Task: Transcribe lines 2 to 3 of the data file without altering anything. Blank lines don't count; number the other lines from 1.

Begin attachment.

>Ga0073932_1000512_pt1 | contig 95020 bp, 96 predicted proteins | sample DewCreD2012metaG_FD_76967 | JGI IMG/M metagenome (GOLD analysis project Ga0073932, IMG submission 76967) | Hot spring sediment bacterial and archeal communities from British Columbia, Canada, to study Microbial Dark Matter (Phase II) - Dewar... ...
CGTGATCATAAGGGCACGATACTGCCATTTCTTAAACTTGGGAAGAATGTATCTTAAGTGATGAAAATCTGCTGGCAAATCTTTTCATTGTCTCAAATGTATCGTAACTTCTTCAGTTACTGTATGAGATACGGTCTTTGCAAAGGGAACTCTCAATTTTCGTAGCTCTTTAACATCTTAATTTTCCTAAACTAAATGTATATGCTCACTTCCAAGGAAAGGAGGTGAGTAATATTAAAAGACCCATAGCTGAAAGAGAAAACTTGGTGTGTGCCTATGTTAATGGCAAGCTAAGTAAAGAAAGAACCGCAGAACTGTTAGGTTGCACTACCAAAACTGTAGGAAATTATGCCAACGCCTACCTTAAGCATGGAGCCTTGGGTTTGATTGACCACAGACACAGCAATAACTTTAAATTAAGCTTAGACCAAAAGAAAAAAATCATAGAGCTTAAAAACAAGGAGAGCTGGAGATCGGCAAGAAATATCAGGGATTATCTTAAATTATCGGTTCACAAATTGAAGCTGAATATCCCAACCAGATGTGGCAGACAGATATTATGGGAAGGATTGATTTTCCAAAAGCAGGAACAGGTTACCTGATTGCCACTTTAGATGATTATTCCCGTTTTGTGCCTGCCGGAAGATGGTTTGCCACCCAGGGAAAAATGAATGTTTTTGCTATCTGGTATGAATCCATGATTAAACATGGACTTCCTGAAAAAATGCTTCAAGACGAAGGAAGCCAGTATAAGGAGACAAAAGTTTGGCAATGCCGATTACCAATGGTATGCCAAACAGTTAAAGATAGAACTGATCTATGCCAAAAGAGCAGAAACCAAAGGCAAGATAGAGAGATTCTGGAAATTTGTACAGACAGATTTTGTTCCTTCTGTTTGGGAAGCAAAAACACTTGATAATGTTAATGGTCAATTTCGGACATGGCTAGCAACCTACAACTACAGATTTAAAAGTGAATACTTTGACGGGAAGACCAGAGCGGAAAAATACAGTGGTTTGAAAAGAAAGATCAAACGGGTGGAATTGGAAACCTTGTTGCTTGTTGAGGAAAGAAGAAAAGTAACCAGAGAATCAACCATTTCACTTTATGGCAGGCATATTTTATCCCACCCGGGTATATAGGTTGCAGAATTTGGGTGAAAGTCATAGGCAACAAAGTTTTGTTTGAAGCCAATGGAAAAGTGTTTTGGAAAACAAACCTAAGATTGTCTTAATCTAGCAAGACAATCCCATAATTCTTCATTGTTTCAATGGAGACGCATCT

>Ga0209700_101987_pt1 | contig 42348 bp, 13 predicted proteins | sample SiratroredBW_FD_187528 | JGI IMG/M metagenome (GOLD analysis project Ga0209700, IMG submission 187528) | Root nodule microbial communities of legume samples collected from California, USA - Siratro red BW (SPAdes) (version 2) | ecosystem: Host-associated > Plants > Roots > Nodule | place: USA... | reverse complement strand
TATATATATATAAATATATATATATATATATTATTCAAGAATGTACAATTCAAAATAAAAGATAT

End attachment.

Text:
CGTGATCATAAGGGCACGATACTGCCATTTCTTAAACTTGGGAAGAATGTATCTTAAGTGATGAAAATCTGCTGGCAAATCTTTTCATTGTCTCAAATGTATCGTAACTTCTTCAGTTACTGTATGAGATACGGTCTTTGCAAAGGGAACTCTCAATTTTCGTAGCTCTTTAACATCTTAATTTTCCTAAACTAAATGTATATGCTCACTTCCAAGGAAAGGAGGTGAGTAATATTAAAAGACCCATAGCTGAAAGAGAAAACTTGGTGTGTGCCTATGTTAATGGCAAGCTAAGTAAAGAAAGAACCGCAGAACTGTTAGGTTGCACTACCAAAACTGTAGGAAATTATGCCAACGCCTACCTTAAGCATGGAGCCTTGGGTTTGATTGACCACAGACACAGCAATAACTTTAAATTAAGCTTAGACCAAAAGAAAAAAATCATAGAGCTTAAAAACAAGGAGAGCTGGAGATCGGCAAGAAATATCAGGGATTATCTTAAATTATCGGTTCACAAATTGAAGCTGAATATCCCAACCAGATGTGGCAGACAGATATTATGGGAAGGATTGATTTTCCAAAAGCAGGAACAGGTTACCTGATTGCCACTTTAGATGATTATTCCCGTTTTGTGCCTGCCGGAAGATGGTTTGCCACCCAGGGAAAAATGAATGTTTTTGCTATCTGGTATGAATCCATGATTAAACATGGACTTCCTGAAAAAATGCTTCAAGACGAAGGAAGCCAGTATAAGGAGACAAAAGTTTGGCAATGCCGATTACCAATGGTATGCCAAACAGTTAAAGATAGAACTGATCTATGCCAAAAGAGCAGAAACCAAAGGCAAGATAGAGAGATTCTGGAAATTTGTACAGACAGATTTTGTTCCTTCTGTTTGGGAAGCAAAAACACTTGATAATGTTAATGGTCAATTTCGGACATGGCTAGCAACCTACAACTACAGATTTAAAAGTGAATACTTTGACGGGAAGACCAGAGCGGAAAAATACAGTGGTTTGAAAAGAAAGATCAAACGGGTGGAATTGGAAACCTTGTTGCTTGTTGAGGAAAGAAGAAAAGTAACCAGAGAATCAACCATTTCACTTTATGGCAGGCATATTTTATCCCACCCGGGTATATAGGTTGCAGAATTTGGGTGAAAGTCATAGGCAACAAAGTTTTGTTTGAAGCCAATGGAAAAGTGTTTTGGAAAACAAACCTAAGATTGTCTTAATCTAGCAAGACAATCCCATAATTCTTCATTGTTTCAATGGAGACGCATCT

>Ga0209700_101987_pt1 | contig 42348 bp, 13 predicted proteins | sample SiratroredBW_FD_187528 | JGI IMG/M metagenome (GOLD analysis project Ga0209700, IMG submission 187528) | Root nodule microbial communities of legume samples collected from California, USA - Siratro red BW (SPAdes) (version 2) | ecosystem: Host-associated > Plants > Roots > Nodule | place: USA... | reverse complement strand